Seoul may lift non-manufacturing business limits for financial groups

2022.11.16 10:12:03 | 2022.11.16 14:47:22

[Provided by Maekyung Media Group]이미지 확대

[Provided by Maekyung Media Group]

South Korean financial institutions could leverage on their expansive customer base and nationwide infrastructure to run non-financial service operations such as e-commerce, healthcare, and mobility.

Under the outline in a sweeping reform in the country’s base law strictly separating industrial and financial capital unveiled Tuesday, the Financial Services Commission (FSC) proposes “negative” lifting of the regulations to enable financial groups with sufficient capital and nationwide network to venture into a range of businesses excepting major manufacturing sector like automaking and shipbuilding.

After hearing out opinions from the financial and industrial sector, the FSC will draft a bill next year for legislative review.

The liberalization for financial capital comes as big-tech companies like Naver and Kakao have added financial services to blur the line between the financial and non-financial entities.

The new act however will maintain the division between the roles of financial and industrial capital by keeping the 4 percent cap on ownership with voting rights in financial entity by an industrial capital. An ownership beyond the level requires approval from the FSC. A single ownership by an industrial capital in commercial banks is capped at 10 percent and 15 percent in case of regional banks.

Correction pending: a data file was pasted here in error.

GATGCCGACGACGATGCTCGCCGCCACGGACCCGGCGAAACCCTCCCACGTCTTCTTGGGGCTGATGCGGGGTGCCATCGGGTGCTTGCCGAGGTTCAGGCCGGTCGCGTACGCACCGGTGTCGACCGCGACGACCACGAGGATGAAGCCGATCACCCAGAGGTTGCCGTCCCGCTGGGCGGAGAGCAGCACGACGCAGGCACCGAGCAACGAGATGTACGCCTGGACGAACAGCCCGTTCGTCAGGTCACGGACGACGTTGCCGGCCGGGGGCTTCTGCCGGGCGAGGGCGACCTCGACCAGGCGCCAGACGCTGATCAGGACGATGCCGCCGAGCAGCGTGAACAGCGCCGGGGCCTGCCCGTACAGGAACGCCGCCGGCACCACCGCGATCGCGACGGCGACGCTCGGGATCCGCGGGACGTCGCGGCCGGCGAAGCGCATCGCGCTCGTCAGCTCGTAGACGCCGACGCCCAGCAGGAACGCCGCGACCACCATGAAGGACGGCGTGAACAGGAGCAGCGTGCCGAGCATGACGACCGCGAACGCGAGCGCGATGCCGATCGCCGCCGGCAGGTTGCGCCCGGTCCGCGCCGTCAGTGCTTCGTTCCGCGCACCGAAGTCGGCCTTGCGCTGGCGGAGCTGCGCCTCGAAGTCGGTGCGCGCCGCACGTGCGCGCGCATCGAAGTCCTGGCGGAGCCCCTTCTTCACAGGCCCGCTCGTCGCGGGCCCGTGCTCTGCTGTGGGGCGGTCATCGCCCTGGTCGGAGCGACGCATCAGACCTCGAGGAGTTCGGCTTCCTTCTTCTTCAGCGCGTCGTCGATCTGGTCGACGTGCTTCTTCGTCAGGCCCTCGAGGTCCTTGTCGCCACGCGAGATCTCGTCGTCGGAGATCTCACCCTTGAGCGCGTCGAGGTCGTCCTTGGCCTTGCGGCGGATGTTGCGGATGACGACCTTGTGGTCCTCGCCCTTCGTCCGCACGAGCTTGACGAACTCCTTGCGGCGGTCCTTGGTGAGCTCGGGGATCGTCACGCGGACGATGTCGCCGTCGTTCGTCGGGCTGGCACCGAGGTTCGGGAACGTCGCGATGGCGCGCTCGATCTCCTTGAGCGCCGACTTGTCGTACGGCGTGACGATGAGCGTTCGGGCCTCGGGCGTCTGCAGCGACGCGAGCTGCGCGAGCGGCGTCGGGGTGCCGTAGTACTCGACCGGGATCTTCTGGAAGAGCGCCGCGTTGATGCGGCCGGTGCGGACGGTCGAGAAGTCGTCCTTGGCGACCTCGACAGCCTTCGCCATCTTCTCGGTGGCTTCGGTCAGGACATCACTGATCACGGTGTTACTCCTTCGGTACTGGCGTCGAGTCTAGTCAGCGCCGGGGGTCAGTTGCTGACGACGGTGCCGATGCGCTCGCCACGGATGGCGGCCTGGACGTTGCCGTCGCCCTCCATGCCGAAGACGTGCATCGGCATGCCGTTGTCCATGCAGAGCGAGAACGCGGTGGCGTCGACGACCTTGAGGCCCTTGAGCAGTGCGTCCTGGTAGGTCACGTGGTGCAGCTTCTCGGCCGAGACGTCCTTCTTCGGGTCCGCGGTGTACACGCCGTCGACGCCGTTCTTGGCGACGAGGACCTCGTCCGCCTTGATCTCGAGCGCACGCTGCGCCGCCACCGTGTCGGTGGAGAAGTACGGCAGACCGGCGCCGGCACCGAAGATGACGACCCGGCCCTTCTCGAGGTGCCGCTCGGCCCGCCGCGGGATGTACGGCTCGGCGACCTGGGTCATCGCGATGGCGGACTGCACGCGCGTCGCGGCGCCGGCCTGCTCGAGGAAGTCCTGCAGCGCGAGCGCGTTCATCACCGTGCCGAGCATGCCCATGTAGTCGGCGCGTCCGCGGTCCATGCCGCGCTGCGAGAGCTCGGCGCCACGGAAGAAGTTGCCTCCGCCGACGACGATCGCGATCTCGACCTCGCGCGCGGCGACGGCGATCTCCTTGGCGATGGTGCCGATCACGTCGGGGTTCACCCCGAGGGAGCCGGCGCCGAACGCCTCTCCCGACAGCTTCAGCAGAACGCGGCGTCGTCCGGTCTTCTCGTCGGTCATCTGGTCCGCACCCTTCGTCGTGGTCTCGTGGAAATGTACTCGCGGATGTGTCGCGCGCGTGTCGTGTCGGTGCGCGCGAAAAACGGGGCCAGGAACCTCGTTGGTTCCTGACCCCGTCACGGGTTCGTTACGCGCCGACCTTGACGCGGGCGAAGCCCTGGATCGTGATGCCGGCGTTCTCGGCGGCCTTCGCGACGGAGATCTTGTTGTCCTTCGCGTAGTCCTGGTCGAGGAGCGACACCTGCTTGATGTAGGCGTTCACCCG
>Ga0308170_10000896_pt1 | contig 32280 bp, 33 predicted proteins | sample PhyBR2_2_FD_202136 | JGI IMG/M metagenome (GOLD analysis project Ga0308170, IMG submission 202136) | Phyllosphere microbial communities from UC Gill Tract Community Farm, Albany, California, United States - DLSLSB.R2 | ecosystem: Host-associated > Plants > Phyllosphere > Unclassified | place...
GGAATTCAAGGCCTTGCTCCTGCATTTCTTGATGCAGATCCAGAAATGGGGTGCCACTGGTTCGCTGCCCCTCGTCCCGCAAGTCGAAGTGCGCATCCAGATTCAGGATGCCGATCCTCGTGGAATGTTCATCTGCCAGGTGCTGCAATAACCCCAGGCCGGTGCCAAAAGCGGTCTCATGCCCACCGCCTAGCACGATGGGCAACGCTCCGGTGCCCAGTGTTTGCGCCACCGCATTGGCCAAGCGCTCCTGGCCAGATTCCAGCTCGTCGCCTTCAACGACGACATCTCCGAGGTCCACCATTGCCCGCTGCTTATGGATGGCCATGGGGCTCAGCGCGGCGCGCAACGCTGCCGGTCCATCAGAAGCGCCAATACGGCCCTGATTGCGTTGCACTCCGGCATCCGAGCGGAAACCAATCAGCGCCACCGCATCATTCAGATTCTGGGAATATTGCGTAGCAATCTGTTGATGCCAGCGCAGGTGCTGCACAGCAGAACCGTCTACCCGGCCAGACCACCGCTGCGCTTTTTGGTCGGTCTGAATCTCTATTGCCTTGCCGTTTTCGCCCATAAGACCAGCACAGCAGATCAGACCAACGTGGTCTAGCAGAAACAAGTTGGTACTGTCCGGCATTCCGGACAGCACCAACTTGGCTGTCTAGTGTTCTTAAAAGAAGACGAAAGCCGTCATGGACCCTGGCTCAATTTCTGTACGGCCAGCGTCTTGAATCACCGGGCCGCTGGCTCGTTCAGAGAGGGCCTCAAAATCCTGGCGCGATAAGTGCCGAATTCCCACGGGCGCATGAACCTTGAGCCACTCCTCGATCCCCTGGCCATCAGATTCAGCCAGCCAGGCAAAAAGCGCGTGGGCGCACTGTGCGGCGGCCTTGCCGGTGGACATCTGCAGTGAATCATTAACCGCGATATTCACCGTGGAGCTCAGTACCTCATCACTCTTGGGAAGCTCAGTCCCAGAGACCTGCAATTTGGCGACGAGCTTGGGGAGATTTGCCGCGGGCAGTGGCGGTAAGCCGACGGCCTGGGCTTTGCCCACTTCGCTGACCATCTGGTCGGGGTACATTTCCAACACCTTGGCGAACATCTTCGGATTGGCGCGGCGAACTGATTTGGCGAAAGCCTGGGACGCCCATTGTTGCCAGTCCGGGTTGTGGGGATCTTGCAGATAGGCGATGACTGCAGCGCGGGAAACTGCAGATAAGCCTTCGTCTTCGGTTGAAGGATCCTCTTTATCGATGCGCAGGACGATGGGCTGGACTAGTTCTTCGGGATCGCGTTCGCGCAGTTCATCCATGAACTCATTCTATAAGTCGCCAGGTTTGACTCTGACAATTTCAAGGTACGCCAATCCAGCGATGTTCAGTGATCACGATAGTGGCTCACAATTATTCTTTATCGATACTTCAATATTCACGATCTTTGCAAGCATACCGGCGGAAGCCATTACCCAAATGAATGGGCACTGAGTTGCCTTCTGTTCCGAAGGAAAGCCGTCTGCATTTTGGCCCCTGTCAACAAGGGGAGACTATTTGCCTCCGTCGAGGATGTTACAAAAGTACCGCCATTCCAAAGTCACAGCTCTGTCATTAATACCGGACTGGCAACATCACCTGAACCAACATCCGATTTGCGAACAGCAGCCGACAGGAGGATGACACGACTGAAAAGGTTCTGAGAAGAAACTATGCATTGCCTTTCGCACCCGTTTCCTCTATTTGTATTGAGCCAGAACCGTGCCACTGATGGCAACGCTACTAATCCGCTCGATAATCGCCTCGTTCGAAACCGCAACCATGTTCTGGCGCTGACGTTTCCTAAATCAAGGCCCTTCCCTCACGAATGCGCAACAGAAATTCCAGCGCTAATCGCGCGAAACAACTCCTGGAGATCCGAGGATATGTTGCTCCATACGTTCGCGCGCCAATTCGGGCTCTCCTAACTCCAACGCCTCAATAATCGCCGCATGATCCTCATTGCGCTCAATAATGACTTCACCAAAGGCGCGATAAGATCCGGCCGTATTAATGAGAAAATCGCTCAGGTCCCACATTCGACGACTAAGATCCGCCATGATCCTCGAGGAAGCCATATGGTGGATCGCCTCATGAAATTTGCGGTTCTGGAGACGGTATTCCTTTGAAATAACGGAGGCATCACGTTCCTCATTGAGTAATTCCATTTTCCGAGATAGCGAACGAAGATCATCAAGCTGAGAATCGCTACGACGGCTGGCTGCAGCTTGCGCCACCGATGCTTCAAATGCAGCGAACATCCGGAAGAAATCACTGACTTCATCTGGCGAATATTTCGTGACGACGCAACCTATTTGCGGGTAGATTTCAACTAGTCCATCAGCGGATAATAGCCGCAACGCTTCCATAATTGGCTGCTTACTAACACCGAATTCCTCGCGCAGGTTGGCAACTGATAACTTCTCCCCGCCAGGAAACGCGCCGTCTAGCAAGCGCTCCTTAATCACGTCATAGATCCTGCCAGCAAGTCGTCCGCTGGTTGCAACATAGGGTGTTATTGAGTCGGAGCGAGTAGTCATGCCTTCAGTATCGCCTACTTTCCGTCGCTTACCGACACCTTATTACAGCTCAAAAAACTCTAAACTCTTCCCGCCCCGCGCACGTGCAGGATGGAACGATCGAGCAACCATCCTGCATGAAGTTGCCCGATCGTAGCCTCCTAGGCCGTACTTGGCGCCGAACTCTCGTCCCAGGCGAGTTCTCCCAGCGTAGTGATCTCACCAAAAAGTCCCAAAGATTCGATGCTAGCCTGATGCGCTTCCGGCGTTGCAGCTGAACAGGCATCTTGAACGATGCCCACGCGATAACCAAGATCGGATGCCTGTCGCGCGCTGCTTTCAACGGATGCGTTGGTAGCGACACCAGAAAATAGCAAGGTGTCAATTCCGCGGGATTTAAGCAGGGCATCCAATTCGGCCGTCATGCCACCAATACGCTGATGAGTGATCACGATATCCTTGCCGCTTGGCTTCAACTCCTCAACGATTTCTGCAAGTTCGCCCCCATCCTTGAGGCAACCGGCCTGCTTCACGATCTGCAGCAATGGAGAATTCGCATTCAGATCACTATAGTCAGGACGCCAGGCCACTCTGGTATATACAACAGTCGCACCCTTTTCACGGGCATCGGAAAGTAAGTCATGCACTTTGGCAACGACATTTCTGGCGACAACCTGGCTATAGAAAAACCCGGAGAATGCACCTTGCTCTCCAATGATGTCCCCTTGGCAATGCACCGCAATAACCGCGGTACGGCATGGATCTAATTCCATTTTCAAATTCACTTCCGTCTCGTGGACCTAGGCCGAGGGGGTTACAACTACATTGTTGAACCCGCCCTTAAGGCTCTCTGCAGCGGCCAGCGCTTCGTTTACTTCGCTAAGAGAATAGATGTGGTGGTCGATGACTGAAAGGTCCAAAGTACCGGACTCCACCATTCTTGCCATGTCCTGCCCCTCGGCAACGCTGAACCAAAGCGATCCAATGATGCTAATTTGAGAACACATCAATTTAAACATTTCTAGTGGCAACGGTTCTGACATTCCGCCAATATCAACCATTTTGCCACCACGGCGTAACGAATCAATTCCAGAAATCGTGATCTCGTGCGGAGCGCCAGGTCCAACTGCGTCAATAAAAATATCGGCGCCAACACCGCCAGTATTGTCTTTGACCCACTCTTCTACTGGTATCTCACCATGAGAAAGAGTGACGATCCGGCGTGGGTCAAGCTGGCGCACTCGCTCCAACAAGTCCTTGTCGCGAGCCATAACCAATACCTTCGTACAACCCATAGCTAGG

“We are looking into improving the system related to financial institutions including banks owning non-financial firms without touching upon general industrial capital becoming large shareholders of banks,” said Shin Jin-chang, director of financial industry at the FSC.

The liberalization would mostly benefit Korea’s five financial holding groups.

KB, Shinhan, Hana, Woori, and NH groups can seek synergy businesses like connected mobility, e-commerce, travel, and other agency services based on their customer data pool.

“Insolvency of a non-financial subsidiary may spread to an overall crisis in a financial group,” Shin said. “We will open possibilities in services area to enhance public convenience.”

The move however could stoke concerns for reckless expansion by financial groups and impairment in businesses of smaller size.

By Han Woo-ram, Moon Jae-yong, Chae Jong-won, and Lee Eun-joo

[ⓒ Pulse by Maeil Business Newspaper &, All rights reserved]